But at any rate: two long days (7 am until nearly 9 pm, with just a 2 hour or so break) gets tiring and I need time to renew.
I did do the necessary (and some unnecessary) shopping yesterday; got the last package of lamb chops at the Kroger's (the only other lamb choice at that point were large leg roasts, which I knew I could neither afford nor consume in a reasonable amount of time). I might do the red cabbage this afternoon to have it done; also, sometimes it tastes better after it's sat for a day.
I spent most of the afternoon, then, sewing on blocks for the current quilt. I'll be glad to get these done. I think what I want to do next is to set these together, and also the quilt-that-is-now-going-to-be-a-gift-quilt...and then, I don't know. I have several patterns ahead, I'll have to decide what I want to do most. I have some very super-pink and girly fabrics in a jelly roll that I think I'm just going to do a simple "strip" quilt out of, and I have the pink fabric I want to use as the background on the quilt....that might be the next one, I like the idea of doing a super-restful pink/cream/gray quilt after doing a couple that are very bright and very saturated colors.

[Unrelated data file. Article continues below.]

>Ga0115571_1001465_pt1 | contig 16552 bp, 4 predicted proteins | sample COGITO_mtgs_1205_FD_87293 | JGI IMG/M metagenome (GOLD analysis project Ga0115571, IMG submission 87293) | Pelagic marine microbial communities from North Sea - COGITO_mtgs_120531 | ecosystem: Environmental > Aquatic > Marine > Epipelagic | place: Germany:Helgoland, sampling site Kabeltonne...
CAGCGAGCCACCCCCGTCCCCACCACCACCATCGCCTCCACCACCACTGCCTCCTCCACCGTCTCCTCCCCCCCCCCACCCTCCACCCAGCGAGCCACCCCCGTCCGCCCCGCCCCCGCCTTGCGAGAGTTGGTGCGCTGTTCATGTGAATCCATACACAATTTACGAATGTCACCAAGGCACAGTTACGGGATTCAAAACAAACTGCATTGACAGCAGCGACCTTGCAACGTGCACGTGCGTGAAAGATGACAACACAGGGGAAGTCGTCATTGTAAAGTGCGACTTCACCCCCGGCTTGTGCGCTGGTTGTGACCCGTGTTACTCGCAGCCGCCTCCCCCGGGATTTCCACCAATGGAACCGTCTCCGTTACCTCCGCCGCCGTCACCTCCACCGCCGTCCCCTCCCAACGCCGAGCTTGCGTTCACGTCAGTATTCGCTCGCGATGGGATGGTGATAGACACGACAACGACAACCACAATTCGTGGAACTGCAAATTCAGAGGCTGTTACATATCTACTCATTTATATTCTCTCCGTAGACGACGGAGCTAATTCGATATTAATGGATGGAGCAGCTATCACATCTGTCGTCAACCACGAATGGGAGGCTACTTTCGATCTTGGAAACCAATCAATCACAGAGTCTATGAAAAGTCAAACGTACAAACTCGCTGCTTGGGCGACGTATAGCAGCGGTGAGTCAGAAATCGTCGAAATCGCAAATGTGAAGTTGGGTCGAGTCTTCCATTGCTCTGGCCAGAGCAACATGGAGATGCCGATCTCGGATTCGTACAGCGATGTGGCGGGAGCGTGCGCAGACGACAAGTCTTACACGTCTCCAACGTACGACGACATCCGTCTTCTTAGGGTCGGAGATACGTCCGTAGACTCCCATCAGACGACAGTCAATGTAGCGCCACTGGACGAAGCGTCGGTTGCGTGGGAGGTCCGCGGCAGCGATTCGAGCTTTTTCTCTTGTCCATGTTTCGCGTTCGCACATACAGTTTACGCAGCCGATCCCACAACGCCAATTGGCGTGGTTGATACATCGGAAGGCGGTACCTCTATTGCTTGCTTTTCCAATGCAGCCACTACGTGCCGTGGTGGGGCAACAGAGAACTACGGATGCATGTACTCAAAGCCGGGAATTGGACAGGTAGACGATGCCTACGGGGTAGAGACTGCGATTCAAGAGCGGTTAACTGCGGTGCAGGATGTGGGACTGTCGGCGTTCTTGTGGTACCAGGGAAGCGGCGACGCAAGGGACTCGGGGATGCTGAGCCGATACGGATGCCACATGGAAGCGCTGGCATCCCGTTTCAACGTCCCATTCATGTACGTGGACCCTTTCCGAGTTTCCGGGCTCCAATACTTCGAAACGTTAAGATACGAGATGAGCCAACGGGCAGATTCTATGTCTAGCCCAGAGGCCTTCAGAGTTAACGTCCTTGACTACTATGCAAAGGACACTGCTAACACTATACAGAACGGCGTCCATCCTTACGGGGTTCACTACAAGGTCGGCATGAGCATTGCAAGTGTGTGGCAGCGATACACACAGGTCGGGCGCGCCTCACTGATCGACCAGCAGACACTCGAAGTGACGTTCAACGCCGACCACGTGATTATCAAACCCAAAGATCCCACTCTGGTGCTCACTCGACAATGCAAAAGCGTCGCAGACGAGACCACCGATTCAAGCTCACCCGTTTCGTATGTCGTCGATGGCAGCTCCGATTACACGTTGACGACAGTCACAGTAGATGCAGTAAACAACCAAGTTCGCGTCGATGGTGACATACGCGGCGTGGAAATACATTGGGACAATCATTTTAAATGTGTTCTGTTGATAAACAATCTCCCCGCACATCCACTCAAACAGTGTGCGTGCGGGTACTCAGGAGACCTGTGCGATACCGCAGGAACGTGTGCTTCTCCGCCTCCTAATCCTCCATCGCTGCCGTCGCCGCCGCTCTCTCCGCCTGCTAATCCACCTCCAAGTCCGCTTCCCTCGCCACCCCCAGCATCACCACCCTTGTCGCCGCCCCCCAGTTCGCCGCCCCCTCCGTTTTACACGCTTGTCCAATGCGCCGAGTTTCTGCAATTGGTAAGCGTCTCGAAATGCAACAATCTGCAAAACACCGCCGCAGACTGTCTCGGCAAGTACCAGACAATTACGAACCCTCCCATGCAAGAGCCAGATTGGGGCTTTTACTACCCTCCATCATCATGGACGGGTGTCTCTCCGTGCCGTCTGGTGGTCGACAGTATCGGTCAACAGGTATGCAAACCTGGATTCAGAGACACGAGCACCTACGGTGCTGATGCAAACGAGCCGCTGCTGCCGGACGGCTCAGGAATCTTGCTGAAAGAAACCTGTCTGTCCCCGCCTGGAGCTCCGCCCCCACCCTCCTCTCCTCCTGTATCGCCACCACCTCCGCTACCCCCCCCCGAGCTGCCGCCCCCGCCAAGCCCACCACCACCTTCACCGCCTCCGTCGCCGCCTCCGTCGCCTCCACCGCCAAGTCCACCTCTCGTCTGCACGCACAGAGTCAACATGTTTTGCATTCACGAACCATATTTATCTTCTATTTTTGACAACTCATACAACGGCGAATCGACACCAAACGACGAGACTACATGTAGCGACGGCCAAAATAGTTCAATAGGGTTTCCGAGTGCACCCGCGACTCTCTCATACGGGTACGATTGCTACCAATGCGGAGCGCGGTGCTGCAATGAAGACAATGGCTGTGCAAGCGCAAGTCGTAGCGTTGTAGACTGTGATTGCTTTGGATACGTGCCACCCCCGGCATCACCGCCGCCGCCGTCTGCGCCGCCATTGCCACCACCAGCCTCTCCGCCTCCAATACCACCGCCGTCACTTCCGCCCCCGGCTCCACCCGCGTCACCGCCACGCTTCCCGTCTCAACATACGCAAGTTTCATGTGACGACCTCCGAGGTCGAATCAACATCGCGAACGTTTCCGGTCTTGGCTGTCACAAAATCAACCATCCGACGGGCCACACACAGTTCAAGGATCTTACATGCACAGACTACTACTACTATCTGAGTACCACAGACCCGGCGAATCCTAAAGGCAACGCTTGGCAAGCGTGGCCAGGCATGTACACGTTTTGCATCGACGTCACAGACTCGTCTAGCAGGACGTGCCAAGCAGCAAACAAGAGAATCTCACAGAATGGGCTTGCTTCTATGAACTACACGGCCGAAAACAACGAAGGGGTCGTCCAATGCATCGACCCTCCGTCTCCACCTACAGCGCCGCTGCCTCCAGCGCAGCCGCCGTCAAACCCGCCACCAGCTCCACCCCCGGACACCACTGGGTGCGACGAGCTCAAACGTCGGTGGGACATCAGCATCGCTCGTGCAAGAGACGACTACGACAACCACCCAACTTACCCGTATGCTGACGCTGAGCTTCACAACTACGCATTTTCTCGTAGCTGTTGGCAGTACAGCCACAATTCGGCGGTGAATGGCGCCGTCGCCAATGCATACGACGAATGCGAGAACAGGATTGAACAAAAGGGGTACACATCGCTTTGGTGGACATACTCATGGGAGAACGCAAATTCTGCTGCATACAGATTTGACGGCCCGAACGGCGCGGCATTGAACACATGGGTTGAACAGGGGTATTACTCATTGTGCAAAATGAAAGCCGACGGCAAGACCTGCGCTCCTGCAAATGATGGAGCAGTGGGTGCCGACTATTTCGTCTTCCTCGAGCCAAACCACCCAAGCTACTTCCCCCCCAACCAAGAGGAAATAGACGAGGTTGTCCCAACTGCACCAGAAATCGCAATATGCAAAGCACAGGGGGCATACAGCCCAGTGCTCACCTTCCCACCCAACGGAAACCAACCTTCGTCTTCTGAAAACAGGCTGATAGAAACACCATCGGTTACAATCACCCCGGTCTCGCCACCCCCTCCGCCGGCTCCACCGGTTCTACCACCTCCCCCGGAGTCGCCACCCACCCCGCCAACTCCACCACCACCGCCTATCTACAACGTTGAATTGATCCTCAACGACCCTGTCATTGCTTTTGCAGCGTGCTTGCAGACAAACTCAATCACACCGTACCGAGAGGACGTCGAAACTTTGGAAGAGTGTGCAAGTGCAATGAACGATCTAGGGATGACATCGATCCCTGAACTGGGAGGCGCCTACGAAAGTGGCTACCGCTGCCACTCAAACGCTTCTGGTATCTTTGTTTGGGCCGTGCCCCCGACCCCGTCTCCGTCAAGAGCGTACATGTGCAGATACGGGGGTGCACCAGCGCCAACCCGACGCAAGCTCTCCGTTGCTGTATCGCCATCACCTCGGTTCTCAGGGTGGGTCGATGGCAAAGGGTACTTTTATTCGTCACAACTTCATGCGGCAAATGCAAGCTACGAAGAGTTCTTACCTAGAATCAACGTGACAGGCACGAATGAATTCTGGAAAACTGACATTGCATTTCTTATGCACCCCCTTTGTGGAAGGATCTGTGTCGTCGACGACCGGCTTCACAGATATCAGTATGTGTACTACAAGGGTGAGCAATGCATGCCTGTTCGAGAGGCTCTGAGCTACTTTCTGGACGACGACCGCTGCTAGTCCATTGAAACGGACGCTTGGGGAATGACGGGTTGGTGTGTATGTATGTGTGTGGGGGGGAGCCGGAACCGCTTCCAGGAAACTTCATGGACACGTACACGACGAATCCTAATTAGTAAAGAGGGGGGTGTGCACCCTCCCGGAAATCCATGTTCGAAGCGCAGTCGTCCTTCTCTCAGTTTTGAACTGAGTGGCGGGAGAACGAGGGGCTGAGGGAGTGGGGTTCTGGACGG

I also broke down and ordered (after looking at it in the catalog for almost a week and debating) the Celebrate Spring kit from Connecting Threads - the quilt uses these fabrics. I really like the colors, and I like the Japanese-inspired designs. The one thing that held me back (it's not a very expensive kit at all) is that it's lawn - which is much thinner and finer than what I'm used to working on. (I think this will probably be a quilt I hand quilt after it's done....I'm not sure that lawn would hold up well under longarm quilting). I also think when I make the quilt I will get the thinnest cotton batting I can find for it...or maybe something like Thermore, which is VERY thin.
I'm also trying to do a bit more handquilting on the quilt that's in the frame. I'm close to finishing, I just have to power through the last bits. And then I can put a new quilt in the frame!
(I think actually hand quilting loses out a little for me to other types of projects because progress is so slow...and I have to admit, I partly blame the blog for that attitude...I often feel like "gotta feed the blog" becomes a little bit of an imperative some days...like, "If you don't post crafty content soon, you'll lose readers!" I'm sure that's not really true, but...sometimes I feel like that. Or perhaps I just blame the "gotta feed the blog" feeling for my feeling of wanting something that is INSTANT GRATIFICATION in terms of making stuff.)